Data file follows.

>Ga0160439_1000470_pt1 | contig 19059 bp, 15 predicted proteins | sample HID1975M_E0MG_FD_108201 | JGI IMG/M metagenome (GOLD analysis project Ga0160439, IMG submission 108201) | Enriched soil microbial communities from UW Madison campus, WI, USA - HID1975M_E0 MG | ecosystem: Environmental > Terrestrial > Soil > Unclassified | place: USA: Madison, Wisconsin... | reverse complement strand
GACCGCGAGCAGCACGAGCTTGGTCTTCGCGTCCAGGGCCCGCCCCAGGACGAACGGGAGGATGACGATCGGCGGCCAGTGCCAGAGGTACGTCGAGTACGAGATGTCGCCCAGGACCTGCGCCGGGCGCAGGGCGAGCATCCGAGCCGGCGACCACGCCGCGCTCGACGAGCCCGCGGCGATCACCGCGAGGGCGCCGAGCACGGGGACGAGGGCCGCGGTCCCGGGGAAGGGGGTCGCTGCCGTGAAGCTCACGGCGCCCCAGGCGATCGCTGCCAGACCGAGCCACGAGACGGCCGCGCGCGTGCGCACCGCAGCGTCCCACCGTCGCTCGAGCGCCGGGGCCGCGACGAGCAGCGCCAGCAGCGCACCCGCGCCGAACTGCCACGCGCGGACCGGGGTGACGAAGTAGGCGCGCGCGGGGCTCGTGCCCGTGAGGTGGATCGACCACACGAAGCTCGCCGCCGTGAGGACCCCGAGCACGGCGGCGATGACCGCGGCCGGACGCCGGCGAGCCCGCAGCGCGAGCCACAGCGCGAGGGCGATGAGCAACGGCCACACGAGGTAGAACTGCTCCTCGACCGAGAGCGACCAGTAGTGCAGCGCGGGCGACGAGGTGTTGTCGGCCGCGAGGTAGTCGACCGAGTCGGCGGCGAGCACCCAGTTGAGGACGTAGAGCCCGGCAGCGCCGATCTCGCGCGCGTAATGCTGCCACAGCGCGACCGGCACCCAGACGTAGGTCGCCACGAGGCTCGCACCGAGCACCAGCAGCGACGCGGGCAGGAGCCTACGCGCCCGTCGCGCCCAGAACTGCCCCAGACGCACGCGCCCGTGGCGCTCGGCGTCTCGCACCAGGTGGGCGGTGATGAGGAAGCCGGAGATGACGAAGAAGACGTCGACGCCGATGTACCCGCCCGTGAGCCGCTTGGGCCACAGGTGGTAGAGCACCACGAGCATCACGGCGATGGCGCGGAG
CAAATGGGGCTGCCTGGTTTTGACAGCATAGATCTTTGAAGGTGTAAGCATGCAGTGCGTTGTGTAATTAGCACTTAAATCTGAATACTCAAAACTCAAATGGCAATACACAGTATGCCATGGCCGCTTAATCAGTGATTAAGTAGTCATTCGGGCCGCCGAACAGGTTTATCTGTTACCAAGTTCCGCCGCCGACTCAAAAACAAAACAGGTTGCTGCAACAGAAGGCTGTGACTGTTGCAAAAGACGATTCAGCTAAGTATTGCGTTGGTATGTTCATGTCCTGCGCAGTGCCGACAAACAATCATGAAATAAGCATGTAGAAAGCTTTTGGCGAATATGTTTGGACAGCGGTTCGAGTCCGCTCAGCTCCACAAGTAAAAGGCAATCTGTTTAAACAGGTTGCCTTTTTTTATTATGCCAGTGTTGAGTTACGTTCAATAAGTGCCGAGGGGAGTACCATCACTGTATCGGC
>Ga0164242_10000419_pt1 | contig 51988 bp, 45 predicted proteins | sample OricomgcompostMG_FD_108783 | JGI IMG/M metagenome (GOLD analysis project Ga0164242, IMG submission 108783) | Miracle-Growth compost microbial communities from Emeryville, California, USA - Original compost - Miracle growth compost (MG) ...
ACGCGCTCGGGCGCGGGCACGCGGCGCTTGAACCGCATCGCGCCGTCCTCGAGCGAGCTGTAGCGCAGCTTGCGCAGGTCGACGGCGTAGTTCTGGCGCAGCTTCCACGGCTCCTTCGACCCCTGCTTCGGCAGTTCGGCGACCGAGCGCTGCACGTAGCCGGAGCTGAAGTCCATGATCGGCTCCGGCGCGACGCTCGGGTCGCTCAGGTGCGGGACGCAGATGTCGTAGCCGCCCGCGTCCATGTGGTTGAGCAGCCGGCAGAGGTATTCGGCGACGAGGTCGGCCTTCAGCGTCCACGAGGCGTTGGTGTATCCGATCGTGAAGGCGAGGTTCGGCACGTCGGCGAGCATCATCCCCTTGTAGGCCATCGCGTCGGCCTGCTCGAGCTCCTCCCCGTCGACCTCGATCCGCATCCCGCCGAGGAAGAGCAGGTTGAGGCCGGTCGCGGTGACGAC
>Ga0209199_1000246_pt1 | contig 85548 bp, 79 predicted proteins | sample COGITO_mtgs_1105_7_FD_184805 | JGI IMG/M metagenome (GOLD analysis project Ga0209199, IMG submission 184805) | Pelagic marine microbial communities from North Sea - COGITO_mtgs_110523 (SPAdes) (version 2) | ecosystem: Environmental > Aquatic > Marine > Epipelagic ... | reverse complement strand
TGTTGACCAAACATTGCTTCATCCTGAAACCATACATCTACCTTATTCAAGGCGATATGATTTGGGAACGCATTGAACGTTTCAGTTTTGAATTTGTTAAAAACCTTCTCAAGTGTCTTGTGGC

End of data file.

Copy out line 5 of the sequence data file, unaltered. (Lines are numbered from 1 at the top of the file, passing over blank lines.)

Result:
ACGCGCTCGGGCGCGGGCACGCGGCGCTTGAACCGCATCGCGCCGTCCTCGAGCGAGCTGTAGCGCAGCTTGCGCAGGTCGACGGCGTAGTTCTGGCGCAGCTTCCACGGCTCCTTCGACCCCTGCTTCGGCAGTTCGGCGACCGAGCGCTGCACGTAGCCGGAGCTGAAGTCCATGATCGGCTCCGGCGCGACGCTCGGGTCGCTCAGGTGCGGGACGCAGATGTCGTAGCCGCCCGCGTCCATGTGGTTGAGCAGCCGGCAGAGGTATTCGGCGACGAGGTCGGCCTTCAGCGTCCACGAGGCGTTGGTGTATCCGATCGTGAAGGCGAGGTTCGGCACGTCGGCGAGCATCATCCCCTTGTAGGCCATCGCGTCGGCCTGCTCGAGCTCCTCCCCGTCGACCTCGATCCGCATCCCGCCGAGGAAGAGCAGGTTGAGGCCGGTCGCGGTGACGAC